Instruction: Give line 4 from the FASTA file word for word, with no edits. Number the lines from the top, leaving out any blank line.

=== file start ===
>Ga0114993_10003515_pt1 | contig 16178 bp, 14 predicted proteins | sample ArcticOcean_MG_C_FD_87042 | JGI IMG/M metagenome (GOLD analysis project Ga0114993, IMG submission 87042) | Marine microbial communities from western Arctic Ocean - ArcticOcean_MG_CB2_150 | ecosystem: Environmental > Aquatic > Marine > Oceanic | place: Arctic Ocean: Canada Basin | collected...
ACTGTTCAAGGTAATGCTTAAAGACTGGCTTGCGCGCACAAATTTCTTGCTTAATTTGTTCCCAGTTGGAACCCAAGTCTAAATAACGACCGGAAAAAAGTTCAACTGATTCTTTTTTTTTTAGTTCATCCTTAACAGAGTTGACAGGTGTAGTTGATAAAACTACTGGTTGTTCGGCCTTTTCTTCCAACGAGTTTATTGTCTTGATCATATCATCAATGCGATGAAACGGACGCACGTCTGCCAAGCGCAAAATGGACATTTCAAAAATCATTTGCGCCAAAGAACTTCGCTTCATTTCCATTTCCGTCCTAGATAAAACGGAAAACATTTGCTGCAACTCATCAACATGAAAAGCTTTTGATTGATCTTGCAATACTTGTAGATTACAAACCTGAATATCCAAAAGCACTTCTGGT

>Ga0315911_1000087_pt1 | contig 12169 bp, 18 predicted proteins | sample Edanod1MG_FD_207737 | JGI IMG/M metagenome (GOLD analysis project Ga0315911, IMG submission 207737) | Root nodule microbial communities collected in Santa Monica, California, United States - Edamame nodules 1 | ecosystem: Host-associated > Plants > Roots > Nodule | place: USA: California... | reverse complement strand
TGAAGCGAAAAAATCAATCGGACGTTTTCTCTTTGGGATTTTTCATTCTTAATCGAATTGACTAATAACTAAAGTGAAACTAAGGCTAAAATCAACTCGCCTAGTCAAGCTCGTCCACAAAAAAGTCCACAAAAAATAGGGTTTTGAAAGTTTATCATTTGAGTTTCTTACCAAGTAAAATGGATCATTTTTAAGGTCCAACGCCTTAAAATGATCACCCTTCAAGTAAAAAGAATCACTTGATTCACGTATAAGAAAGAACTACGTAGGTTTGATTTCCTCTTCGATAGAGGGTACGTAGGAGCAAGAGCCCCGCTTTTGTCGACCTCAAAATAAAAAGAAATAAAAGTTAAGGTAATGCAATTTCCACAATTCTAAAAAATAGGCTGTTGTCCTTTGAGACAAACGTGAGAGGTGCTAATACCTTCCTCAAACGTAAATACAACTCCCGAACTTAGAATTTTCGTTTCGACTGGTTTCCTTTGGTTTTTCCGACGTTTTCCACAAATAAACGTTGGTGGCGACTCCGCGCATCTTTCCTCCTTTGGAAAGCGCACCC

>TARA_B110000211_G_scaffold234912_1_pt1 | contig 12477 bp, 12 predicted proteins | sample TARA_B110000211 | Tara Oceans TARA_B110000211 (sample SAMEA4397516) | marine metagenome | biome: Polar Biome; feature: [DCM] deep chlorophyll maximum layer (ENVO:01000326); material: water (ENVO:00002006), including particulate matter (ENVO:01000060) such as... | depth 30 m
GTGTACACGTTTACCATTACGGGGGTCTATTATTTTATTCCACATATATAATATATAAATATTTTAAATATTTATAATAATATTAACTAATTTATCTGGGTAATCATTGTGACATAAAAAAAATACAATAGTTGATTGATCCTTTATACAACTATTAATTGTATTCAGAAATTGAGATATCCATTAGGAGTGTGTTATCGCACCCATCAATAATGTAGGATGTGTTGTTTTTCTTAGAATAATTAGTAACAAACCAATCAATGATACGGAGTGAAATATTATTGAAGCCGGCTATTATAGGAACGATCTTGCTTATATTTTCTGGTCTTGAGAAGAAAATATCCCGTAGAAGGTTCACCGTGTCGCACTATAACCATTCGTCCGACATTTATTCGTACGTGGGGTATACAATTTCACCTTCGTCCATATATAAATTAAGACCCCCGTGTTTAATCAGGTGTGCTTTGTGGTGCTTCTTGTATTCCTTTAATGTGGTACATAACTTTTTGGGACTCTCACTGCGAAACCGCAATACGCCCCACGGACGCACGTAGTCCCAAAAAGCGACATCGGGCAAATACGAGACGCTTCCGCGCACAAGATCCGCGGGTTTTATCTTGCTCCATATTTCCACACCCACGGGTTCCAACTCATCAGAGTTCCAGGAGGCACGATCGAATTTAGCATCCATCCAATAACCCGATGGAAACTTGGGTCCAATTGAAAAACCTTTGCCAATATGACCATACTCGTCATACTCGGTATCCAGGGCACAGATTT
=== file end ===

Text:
TGAAGCGAAAAAATCAATCGGACGTTTTCTCTTTGGGATTTTTCATTCTTAATCGAATTGACTAATAACTAAAGTGAAACTAAGGCTAAAATCAACTCGCCTAGTCAAGCTCGTCCACAAAAAAGTCCACAAAAAATAGGGTTTTGAAAGTTTATCATTTGAGTTTCTTACCAAGTAAAATGGATCATTTTTAAGGTCCAACGCCTTAAAATGATCACCCTTCAAGTAAAAAGAATCACTTGATTCACGTATAAGAAAGAACTACGTAGGTTTGATTTCCTCTTCGATAGAGGGTACGTAGGAGCAAGAGCCCCGCTTTTGTCGACCTCAAAATAAAAAGAAATAAAAGTTAAGGTAATGCAATTTCCACAATTCTAAAAAATAGGCTGTTGTCCTTTGAGACAAACGTGAGAGGTGCTAATACCTTCCTCAAACGTAAATACAACTCCCGAACTTAGAATTTTCGTTTCGACTGGTTTCCTTTGGTTTTTCCGACGTTTTCCACAAATAAACGTTGGTGGCGACTCCGCGCATCTTTCCTCCTTTGGAAAGCGCACCC